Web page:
What's the article about?
- It talks about the Jan Vishwas Act, 2022.
- GS2: Government Policies and Interventions for Development in various sectors and Issues arising out of their Design and Implementation;
What is Jan Vishwas Act, 2022?
- The Jan Vishwas Bill was introduced last December and subsequently referred to the joint committee of the Parliament.
- The bill proposes to decriminalise 183 provisions in 42 legislations including over half a dozen colonial era laws to make doing business easier.
- These Acts include: the Agricultural Produce (Grading and Marking) Act, 1937, the Air (Prevention and Control of Pollution) Act, 1981, the Environment (Protection) Act, 1986, and the Public Liability Insurance Act, 1991. It is now enacted into law by the Parliament.
Key Provisions of the Act:
- Decriminalizing Certain Offences: Under the Bill, several offences with an imprisonment term in certain Acts have been decriminalized by imposing only a monetary penalty. For example, under the Agricultural Produce (Grading and Marking) Act, 1937, counterfeiting grade designation marks is punishable with imprisonment of up to three years and a fine of up to five thousand rupees. The Bill replaces this with a penalty of eight lakh rupees.
- Revision of Fines and Penalties: In certain Acts, offences have been decriminalized by imposing a penalty instead of a fine. For instance, under the Patents Act, 1970, a person selling a falsely represented article as patented in India is subject to a fine of up to one lakh rupees. The Bill replaces the fine with a penalty, which may be up to ten lakh rupees.
- Appointing Adjudicating Officers: As per the Bill, the central government may appoint one or more adjudicating officers for the purpose of determining penalties. The adjudicating officers may: Summon individuals for evidence. Conduct inquiries into violations of the respected Acts.
- Appellate Mechanisms: The Bill also specifies the appellate mechanisms for any person aggrieved by the order passed by an adjudicating officer. For instance, in the Environment (Protection) Act, 1986, appeals may be filed with the National Green Tribunal within 60 days from the order.
- This act is against the separation of powers between the various organs of the state. In this case, the judiciary and executives must be separated. While the Constitution does not explicitly mandate this separation, Article 50 directs the state to achieve it.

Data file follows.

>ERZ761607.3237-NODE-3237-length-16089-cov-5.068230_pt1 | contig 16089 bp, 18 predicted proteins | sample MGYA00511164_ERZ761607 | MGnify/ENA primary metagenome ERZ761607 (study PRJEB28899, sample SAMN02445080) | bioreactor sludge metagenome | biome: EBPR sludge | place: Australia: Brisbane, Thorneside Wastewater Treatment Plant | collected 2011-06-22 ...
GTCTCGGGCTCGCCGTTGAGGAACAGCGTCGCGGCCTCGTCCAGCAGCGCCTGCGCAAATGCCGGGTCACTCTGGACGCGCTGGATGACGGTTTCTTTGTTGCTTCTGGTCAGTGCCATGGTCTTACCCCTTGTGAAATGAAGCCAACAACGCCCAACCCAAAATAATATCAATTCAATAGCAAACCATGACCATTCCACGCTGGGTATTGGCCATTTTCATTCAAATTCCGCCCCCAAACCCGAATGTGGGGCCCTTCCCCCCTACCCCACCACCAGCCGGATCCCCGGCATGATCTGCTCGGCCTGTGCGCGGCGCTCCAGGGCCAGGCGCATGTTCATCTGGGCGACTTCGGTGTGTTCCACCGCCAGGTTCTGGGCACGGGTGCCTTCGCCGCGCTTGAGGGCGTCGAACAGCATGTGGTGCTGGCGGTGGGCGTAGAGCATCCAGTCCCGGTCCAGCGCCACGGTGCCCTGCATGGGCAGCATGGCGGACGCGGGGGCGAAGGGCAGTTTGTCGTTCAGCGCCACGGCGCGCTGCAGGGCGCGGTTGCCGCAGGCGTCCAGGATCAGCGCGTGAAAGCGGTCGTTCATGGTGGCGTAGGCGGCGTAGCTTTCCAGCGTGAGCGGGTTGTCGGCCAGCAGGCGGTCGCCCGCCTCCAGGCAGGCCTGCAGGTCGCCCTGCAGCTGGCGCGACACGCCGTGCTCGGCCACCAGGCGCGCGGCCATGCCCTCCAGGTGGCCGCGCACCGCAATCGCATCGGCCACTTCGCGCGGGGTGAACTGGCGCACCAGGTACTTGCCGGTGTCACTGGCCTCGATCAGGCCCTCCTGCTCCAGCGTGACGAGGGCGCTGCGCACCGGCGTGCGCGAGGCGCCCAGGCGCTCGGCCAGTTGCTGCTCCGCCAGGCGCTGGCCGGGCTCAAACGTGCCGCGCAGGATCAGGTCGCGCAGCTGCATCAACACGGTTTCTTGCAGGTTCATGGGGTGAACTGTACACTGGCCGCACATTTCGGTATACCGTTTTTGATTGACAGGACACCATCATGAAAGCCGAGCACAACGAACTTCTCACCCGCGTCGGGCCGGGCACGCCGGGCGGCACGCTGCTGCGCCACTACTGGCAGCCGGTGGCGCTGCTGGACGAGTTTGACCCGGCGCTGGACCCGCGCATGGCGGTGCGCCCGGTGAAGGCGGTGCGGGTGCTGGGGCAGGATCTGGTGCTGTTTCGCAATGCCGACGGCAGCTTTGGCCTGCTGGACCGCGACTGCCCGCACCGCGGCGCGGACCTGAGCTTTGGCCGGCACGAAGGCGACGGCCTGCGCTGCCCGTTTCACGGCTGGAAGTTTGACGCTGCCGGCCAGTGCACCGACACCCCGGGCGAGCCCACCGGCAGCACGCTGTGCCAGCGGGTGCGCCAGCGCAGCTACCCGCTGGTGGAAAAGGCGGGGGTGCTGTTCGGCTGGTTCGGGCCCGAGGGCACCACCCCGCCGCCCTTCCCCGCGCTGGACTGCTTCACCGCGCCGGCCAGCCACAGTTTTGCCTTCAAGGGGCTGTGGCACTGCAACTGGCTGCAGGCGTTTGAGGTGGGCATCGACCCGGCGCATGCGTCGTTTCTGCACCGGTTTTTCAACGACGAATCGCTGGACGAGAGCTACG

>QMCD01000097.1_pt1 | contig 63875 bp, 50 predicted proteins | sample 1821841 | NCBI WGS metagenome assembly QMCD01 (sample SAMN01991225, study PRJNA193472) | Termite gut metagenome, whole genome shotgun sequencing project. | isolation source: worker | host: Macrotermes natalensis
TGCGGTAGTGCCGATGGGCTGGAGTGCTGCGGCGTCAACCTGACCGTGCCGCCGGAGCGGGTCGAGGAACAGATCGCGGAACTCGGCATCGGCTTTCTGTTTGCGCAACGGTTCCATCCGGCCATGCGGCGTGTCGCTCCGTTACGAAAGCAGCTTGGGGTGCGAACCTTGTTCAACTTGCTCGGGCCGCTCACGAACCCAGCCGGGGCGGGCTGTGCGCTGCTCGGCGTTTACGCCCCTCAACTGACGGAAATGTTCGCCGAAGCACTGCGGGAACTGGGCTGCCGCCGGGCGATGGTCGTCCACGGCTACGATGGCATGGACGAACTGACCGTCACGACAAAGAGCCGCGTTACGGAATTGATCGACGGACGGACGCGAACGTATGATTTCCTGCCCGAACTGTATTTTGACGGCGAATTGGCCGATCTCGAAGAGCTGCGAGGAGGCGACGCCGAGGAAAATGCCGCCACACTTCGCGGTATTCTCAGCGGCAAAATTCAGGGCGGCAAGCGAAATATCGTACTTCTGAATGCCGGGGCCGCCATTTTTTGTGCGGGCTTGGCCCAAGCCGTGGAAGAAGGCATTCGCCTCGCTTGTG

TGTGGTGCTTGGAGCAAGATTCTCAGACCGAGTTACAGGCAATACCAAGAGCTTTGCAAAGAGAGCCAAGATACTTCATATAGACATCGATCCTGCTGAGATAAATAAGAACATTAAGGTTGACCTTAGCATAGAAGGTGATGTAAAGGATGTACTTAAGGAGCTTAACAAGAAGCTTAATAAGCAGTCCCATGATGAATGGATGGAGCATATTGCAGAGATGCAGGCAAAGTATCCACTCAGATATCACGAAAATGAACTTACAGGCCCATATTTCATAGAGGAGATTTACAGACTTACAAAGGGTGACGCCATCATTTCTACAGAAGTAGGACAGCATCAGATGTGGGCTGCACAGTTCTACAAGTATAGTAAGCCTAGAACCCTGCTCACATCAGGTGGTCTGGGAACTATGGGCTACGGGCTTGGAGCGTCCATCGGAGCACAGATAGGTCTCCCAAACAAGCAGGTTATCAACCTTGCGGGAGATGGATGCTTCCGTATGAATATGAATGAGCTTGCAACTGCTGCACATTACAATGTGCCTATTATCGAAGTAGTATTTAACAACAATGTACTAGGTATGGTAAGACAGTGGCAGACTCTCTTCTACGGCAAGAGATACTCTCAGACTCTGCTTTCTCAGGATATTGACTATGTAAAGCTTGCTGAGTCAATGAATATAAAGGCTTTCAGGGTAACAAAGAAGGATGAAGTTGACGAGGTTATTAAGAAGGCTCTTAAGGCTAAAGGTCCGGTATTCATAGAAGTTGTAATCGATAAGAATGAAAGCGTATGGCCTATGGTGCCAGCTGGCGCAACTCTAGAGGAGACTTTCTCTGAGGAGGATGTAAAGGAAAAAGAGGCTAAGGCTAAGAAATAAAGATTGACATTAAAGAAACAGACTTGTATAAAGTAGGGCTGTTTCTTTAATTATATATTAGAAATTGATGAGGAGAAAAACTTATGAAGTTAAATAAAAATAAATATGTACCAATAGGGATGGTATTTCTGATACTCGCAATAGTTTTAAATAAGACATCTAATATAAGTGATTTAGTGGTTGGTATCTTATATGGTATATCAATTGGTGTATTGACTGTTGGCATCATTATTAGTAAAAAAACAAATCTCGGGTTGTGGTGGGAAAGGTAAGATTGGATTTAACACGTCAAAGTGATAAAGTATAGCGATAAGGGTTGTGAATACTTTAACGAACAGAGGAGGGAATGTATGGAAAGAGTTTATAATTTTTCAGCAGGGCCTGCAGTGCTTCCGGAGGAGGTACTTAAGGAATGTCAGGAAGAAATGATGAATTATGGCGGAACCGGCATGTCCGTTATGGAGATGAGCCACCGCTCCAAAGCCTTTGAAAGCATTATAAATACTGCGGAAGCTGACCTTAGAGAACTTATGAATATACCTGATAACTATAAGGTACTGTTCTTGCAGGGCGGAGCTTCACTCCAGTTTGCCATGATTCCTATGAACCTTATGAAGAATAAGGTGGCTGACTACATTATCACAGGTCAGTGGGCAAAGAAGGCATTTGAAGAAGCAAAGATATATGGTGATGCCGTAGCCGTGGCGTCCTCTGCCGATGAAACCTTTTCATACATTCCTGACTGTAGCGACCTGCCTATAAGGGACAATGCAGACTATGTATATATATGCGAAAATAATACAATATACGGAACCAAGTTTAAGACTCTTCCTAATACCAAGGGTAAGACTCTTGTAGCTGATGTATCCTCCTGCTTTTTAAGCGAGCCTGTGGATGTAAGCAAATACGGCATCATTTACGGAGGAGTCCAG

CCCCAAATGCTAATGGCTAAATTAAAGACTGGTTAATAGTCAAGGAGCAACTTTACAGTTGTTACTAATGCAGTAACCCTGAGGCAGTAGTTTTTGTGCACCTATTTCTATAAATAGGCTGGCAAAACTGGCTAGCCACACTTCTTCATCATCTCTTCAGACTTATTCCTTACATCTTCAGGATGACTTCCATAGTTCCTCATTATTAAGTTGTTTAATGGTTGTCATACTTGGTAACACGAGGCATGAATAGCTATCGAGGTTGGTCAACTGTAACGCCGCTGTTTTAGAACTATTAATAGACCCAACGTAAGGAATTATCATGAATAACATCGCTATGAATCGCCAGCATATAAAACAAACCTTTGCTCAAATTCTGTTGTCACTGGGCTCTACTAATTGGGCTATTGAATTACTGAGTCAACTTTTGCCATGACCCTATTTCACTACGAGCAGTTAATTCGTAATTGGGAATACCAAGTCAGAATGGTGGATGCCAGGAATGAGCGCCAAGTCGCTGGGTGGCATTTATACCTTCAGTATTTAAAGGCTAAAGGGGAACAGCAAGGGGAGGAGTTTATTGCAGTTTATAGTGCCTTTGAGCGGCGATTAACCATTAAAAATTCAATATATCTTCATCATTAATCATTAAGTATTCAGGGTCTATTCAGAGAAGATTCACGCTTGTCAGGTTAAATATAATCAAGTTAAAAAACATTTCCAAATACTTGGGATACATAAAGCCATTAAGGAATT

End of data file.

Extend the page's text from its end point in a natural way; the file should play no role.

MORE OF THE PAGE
- Now, provisions of this act dilute the judicial powers further and give bureaucracy, the part of executive, entry into the judicial domain.
- There are numerous instances in the past where the same thing has happened. These include:
- Different Ministries began creating judicial tribunals to take over various judicial functions hitherto exercised by the judiciary.
- Most of these tribunals were created in a manner to give bureaucrats an opportunity to be appointed to the tribunals as “technical members”.
- Quasi Judicial Regulatory Commissions:
- The Union government began creating a new class of statutory regulators such as the Securities and Exchange Board of India, and the Competition Commission of India (CCI) which had powers to punish the private sector with punishing fines.
- Virtually all these regulators ended up being headed by senior bureaucrats.
- Offices of adjudicatory officers:
- The Union government started creating the role of adjudicatory officers in a number of legislations such as the Prevention of Money Laundering Act, 2002, the Information Technology Act, 2001 and the Food Safety and Standards Act, 2006.
- These adjudicatory officers were always bureaucrats who were given powers to either confirm “attachment orders” for properties or impose penalties on businesses.
- The Jan Vishwas Act carries forward this specific model of creating “adjudicatory officers” within the bureaucracy to impose penalties.
- We must analyse the provisions of the Act and ensure that the provision of the Article 50 must be adhered to.
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